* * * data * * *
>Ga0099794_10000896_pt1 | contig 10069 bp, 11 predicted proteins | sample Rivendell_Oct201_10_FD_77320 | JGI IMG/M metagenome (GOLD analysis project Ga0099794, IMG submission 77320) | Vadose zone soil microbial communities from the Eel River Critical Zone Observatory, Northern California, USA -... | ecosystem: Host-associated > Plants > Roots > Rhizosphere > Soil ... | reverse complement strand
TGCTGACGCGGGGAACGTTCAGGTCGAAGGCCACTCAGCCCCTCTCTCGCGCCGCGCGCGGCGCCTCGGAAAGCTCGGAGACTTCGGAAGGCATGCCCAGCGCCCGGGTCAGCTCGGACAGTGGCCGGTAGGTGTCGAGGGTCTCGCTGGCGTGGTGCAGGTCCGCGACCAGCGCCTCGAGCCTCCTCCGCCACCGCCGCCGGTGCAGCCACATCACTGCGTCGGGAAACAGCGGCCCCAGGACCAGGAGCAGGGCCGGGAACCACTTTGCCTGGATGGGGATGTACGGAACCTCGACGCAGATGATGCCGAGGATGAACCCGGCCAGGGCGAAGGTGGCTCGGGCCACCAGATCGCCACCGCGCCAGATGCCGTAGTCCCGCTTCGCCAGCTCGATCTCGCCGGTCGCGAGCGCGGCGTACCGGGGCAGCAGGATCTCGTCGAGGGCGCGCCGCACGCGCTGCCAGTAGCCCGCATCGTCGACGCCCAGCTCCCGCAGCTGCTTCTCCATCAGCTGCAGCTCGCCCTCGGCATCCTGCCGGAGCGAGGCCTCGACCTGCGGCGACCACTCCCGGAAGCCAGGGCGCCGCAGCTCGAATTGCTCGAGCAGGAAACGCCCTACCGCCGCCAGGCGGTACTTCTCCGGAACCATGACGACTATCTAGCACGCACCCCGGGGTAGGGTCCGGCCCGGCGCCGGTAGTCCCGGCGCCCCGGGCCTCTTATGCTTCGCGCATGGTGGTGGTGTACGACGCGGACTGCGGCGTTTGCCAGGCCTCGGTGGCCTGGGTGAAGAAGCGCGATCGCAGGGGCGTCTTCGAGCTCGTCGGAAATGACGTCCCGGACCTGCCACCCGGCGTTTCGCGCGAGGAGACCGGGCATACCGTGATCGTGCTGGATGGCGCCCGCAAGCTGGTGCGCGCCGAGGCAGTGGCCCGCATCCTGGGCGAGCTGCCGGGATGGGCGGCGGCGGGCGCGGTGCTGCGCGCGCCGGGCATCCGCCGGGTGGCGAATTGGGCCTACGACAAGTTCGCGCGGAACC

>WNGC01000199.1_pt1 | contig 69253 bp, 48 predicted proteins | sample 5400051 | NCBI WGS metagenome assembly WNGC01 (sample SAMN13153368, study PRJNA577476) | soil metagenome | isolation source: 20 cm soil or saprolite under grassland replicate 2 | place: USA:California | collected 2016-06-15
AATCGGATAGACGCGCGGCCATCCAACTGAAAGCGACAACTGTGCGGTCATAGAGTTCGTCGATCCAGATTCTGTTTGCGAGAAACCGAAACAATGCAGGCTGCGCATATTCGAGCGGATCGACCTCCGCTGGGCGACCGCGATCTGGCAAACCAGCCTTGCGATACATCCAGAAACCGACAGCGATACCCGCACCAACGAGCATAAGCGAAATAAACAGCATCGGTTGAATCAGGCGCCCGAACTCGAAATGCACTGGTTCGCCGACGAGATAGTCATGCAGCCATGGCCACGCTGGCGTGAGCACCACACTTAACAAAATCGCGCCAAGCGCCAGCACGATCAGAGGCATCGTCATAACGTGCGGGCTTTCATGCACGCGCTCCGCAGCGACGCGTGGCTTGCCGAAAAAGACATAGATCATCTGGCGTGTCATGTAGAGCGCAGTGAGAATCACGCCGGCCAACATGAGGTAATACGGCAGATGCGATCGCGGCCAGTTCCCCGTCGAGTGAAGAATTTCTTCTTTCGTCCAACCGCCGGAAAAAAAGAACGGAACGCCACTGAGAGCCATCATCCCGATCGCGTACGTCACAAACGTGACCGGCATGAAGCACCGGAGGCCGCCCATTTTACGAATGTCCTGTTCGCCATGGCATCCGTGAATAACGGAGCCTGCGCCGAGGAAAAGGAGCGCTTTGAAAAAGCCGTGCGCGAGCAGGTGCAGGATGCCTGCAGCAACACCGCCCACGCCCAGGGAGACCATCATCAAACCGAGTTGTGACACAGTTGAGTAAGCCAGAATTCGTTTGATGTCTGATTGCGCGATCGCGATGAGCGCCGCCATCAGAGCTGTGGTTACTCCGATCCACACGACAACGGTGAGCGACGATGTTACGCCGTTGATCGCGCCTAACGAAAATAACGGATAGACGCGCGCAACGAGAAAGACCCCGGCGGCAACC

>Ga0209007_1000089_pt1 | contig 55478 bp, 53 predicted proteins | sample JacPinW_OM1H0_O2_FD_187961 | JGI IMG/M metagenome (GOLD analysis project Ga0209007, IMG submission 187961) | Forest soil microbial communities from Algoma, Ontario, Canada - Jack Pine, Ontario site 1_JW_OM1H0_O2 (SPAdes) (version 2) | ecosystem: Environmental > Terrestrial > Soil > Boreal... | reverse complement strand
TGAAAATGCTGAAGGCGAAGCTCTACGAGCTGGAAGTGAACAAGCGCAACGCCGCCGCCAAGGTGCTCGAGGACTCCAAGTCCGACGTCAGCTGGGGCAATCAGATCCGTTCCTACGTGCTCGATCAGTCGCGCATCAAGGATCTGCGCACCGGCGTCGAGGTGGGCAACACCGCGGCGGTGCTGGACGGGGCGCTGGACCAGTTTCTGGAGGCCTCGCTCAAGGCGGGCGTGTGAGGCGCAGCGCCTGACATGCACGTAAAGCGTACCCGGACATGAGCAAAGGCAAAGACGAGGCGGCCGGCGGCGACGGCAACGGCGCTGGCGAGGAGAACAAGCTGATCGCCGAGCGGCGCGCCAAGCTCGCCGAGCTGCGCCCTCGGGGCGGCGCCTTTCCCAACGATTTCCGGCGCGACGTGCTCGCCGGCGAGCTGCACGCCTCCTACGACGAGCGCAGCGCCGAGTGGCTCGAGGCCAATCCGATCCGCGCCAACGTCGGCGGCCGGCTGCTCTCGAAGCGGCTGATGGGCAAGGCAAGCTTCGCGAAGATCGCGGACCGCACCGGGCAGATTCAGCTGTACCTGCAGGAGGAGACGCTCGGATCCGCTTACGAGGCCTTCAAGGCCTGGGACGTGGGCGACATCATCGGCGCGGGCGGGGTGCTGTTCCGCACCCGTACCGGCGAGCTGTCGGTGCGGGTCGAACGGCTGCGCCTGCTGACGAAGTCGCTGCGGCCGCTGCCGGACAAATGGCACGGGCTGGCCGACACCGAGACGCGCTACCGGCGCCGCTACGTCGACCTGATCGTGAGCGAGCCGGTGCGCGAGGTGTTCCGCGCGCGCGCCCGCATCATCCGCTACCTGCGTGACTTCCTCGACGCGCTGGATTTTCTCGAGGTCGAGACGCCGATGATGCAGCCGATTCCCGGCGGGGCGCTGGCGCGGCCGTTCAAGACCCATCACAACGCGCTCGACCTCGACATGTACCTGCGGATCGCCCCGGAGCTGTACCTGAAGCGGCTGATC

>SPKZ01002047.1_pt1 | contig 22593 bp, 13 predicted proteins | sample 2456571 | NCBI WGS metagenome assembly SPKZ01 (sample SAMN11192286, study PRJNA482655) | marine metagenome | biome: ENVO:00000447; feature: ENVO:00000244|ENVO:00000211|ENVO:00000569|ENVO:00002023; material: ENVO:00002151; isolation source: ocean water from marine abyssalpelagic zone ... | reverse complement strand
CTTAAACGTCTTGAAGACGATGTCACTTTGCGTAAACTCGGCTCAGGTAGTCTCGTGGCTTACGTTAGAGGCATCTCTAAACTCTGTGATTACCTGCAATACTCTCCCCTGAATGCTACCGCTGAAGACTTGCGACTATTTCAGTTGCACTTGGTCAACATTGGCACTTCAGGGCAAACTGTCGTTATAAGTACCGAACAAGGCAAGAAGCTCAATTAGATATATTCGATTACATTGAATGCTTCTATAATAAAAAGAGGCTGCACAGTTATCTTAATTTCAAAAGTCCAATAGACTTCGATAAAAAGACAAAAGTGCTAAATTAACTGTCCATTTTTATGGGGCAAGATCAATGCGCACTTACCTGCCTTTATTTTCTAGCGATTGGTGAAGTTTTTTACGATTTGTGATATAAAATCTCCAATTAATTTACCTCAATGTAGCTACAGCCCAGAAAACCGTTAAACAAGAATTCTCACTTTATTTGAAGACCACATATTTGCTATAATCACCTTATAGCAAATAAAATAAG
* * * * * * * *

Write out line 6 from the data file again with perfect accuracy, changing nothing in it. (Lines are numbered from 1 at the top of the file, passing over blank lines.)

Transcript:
TGAAAATGCTGAAGGCGAAGCTCTACGAGCTGGAAGTGAACAAGCGCAACGCCGCCGCCAAGGTGCTCGAGGACTCCAAGTCCGACGTCAGCTGGGGCAATCAGATCCGTTCCTACGTGCTCGATCAGTCGCGCATCAAGGATCTGCGCACCGGCGTCGAGGTGGGCAACACCGCGGCGGTGCTGGACGGGGCGCTGGACCAGTTTCTGGAGGCCTCGCTCAAGGCGGGCGTGTGAGGCGCAGCGCCTGACATGCACGTAAAGCGTACCCGGACATGAGCAAAGGCAAAGACGAGGCGGCCGGCGGCGACGGCAACGGCGCTGGCGAGGAGAACAAGCTGATCGCCGAGCGGCGCGCCAAGCTCGCCGAGCTGCGCCCTCGGGGCGGCGCCTTTCCCAACGATTTCCGGCGCGACGTGCTCGCCGGCGAGCTGCACGCCTCCTACGACGAGCGCAGCGCCGAGTGGCTCGAGGCCAATCCGATCCGCGCCAACGTCGGCGGCCGGCTGCTCTCGAAGCGGCTGATGGGCAAGGCAAGCTTCGCGAAGATCGCGGACCGCACCGGGCAGATTCAGCTGTACCTGCAGGAGGAGACGCTCGGATCCGCTTACGAGGCCTTCAAGGCCTGGGACGTGGGCGACATCATCGGCGCGGGCGGGGTGCTGTTCCGCACCCGTACCGGCGAGCTGTCGGTGCGGGTCGAACGGCTGCGCCTGCTGACGAAGTCGCTGCGGCCGCTGCCGGACAAATGGCACGGGCTGGCCGACACCGAGACGCGCTACCGGCGCCGCTACGTCGACCTGATCGTGAGCGAGCCGGTGCGCGAGGTGTTCCGCGCGCGCGCCCGCATCATCCGCTACCTGCGTGACTTCCTCGACGCGCTGGATTTTCTCGAGGTCGAGACGCCGATGATGCAGCCGATTCCCGGCGGGGCGCTGGCGCGGCCGTTCAAGACCCATCACAACGCGCTCGACCTCGACATGTACCTGCGGATCGCCCCGGAGCTGTACCTGAAGCGGCTGATC